As the fifth round of negotiations begin on 4 June 2018 for the Global Compact for Safe, Orderly and Regular Migration (The Global Compact) in New York, the Foundation reflects on the current draft of the Global Compact which was released by the Co-Facilitators on 28 May. The new draft captures discussions in the April and May intergovernmental negotiations.
The Foundation welcomes the new draft which continues to reflect the importance of addressing climate change as a driver of migration, whilst keeping focused on a people centred and whole of society approach.
While there have been a large number of textual changes made in the latest draft, the essential structure of the Global Compact remains unchanged. There remains a strong focus on the cross cutting nature of human rights in creating migration policy, as well as a whole-of-society approach.
The current draft also retains climate change as a driver of migration. New text in the latest revision connects analysis, information sharing and mapping to understand, predict and address migration movements around sudden and slow onset disasters, environmental degradation and climate change to ‘ensuring effective respect, protection and fulfilment of the human rights of all migrants’. This link to the need to respect human rights in undertaking climate action around migration is an extremely positive step and the Foundation encourages support of this language.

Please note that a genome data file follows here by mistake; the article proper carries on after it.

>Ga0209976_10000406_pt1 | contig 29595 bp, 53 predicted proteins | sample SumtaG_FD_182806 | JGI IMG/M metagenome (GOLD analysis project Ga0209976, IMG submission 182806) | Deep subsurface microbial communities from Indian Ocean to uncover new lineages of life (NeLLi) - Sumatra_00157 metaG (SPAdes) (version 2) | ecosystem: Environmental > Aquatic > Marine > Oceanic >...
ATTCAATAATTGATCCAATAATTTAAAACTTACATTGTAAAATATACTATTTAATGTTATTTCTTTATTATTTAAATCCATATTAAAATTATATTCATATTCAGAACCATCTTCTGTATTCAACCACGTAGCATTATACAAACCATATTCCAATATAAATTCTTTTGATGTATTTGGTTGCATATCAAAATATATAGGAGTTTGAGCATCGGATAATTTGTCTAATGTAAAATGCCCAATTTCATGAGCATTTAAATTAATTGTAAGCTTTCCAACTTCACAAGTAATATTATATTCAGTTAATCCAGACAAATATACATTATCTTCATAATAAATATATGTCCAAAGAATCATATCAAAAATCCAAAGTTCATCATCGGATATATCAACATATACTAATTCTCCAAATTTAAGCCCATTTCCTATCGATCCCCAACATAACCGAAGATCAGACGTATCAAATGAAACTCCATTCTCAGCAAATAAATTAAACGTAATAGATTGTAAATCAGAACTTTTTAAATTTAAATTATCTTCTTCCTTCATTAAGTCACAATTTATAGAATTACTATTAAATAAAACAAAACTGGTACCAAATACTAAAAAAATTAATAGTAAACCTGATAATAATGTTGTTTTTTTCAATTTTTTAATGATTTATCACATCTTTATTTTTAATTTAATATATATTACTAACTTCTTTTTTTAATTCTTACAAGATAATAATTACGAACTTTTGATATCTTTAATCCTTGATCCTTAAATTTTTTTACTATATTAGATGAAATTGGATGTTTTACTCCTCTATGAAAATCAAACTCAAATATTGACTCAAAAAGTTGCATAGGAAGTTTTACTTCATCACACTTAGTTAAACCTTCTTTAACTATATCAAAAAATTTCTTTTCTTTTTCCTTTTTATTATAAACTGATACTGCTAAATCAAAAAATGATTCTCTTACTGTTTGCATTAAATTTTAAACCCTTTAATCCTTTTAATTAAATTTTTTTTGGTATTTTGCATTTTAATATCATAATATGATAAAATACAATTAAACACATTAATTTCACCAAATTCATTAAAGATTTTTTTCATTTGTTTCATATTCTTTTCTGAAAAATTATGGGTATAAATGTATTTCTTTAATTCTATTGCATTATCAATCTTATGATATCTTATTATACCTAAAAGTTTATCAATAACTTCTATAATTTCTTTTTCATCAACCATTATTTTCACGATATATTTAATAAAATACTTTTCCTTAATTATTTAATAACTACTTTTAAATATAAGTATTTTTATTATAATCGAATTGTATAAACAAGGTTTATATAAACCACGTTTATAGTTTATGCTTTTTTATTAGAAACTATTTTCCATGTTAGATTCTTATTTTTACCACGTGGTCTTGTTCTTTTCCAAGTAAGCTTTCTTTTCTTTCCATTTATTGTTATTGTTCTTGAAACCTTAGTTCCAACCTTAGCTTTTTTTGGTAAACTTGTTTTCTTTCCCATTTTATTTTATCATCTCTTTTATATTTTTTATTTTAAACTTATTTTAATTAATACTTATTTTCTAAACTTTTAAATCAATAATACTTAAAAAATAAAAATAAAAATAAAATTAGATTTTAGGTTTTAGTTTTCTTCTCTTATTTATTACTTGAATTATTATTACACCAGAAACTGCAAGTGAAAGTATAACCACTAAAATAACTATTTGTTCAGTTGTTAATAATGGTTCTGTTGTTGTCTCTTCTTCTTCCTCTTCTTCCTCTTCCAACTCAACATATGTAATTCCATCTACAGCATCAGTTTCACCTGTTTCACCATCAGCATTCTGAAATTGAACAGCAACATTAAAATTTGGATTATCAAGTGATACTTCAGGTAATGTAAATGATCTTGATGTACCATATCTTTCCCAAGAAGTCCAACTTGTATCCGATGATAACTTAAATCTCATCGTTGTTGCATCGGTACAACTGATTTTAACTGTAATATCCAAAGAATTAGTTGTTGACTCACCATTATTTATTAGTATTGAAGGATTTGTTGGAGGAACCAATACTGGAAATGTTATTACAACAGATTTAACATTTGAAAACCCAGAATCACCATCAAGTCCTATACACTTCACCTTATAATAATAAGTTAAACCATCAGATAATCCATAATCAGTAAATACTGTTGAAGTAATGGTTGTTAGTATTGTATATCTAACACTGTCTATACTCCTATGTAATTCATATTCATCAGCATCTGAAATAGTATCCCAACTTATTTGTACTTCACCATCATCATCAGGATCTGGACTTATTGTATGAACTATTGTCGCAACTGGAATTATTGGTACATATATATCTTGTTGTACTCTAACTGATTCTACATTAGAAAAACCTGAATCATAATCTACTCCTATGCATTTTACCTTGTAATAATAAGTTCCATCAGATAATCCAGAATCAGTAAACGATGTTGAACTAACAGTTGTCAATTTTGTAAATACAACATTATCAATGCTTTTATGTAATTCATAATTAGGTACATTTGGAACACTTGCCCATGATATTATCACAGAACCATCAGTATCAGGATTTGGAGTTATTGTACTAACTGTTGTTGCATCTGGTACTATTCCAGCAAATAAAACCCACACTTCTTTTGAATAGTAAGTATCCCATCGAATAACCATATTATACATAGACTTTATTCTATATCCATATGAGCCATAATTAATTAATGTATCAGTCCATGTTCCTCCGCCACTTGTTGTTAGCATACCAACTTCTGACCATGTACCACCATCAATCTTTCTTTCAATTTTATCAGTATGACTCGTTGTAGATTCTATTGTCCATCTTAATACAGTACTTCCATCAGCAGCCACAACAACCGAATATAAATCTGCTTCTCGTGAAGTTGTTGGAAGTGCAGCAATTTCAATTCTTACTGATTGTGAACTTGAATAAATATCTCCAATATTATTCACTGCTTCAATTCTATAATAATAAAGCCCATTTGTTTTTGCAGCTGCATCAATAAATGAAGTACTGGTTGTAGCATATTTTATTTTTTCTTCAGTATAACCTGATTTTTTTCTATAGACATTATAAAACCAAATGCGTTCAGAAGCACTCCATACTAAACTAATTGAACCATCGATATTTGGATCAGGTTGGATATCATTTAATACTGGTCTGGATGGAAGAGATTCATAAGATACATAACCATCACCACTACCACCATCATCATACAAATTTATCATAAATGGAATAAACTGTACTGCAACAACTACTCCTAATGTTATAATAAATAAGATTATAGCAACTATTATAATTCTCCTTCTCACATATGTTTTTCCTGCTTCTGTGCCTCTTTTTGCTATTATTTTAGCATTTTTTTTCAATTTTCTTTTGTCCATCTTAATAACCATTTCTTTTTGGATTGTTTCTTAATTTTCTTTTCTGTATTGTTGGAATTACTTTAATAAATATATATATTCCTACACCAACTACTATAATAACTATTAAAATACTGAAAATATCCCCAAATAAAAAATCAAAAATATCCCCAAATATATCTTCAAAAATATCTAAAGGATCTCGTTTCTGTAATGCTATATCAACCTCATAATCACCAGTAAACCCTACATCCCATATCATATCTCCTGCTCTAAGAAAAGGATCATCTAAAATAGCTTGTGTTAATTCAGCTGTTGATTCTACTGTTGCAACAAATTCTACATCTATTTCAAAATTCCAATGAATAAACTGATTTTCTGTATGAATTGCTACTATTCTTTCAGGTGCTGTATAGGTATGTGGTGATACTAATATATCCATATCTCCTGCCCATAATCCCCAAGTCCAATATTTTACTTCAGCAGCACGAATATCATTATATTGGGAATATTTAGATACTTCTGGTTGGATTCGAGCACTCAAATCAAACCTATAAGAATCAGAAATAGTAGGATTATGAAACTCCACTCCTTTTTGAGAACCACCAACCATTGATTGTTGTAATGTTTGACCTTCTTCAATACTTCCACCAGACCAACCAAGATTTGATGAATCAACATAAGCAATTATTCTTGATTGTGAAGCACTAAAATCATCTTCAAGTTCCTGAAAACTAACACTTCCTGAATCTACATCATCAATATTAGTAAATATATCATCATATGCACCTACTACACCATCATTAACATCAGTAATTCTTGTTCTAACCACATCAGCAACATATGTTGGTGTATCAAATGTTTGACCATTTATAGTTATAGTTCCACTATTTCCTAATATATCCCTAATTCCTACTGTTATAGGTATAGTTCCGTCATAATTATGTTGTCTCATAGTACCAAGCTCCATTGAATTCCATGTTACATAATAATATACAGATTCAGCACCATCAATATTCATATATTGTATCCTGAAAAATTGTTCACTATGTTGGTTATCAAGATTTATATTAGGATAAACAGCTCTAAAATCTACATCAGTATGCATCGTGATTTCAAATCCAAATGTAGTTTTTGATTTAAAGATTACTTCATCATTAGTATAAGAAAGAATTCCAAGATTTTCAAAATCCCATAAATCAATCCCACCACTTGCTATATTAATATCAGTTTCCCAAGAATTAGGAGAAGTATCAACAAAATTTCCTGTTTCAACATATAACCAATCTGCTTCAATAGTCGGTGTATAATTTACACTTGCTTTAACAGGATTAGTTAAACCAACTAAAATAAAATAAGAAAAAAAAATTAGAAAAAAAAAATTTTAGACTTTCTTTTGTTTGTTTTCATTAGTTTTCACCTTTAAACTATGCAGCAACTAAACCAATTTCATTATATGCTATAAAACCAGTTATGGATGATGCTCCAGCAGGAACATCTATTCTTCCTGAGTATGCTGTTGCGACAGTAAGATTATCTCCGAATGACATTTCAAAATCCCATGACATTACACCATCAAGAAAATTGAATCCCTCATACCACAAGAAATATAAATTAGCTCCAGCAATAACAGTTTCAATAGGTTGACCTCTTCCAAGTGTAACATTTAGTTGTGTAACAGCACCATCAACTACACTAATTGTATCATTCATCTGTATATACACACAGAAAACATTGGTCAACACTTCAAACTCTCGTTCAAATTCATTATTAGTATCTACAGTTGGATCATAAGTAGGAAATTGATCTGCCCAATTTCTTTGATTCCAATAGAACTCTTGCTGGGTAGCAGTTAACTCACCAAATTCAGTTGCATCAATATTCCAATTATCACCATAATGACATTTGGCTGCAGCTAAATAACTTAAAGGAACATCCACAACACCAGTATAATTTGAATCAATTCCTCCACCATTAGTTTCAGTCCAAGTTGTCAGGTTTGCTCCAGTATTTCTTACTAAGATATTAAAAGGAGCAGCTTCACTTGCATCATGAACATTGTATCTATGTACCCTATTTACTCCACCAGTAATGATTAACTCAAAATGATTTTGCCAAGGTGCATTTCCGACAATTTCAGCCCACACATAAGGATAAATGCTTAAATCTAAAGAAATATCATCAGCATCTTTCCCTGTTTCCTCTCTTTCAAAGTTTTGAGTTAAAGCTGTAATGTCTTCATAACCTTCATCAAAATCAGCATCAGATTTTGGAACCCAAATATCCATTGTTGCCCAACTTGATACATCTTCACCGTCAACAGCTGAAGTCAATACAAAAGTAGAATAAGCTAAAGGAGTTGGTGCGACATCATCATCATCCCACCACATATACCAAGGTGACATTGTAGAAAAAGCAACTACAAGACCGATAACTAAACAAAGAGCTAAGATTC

The latest revision also includes a better reflection of international instruments relevant to climate displacement including: the Paris Agreement, the Platform on Disaster Displacement, the Guidelines to Protect Migrants in Countries Experiencing Conflict (MCIC) and the Natural Disasters and the Sendai Framework. While the Global Compact only calls to ‘take into consideration the recommendations’ for the Platform on Disaster Displacement and MCIC, the Foundation would strongly encourage countries to do so in developing policies on climate displacement.
In relation to a rights based approach more generally, the Foundation is pleased to see that there is an increase in rights based language and an understanding of the obligations not to discriminate, particularly in the provision of basic services. The provision of basic services, regardless of migratory status is a key requirement for countries to meet their human rights obligations, and its reflection in the Global Compact is evidence of an increased recognition that migrants, regardless of their status, must have their rights protected without fear of migration authorities.
The Foundation looks forward to seeing the Global Compact reaching agreement over the next two negotiation rounds, and calls on countries to support the current formulations around climate change, human rights and participation.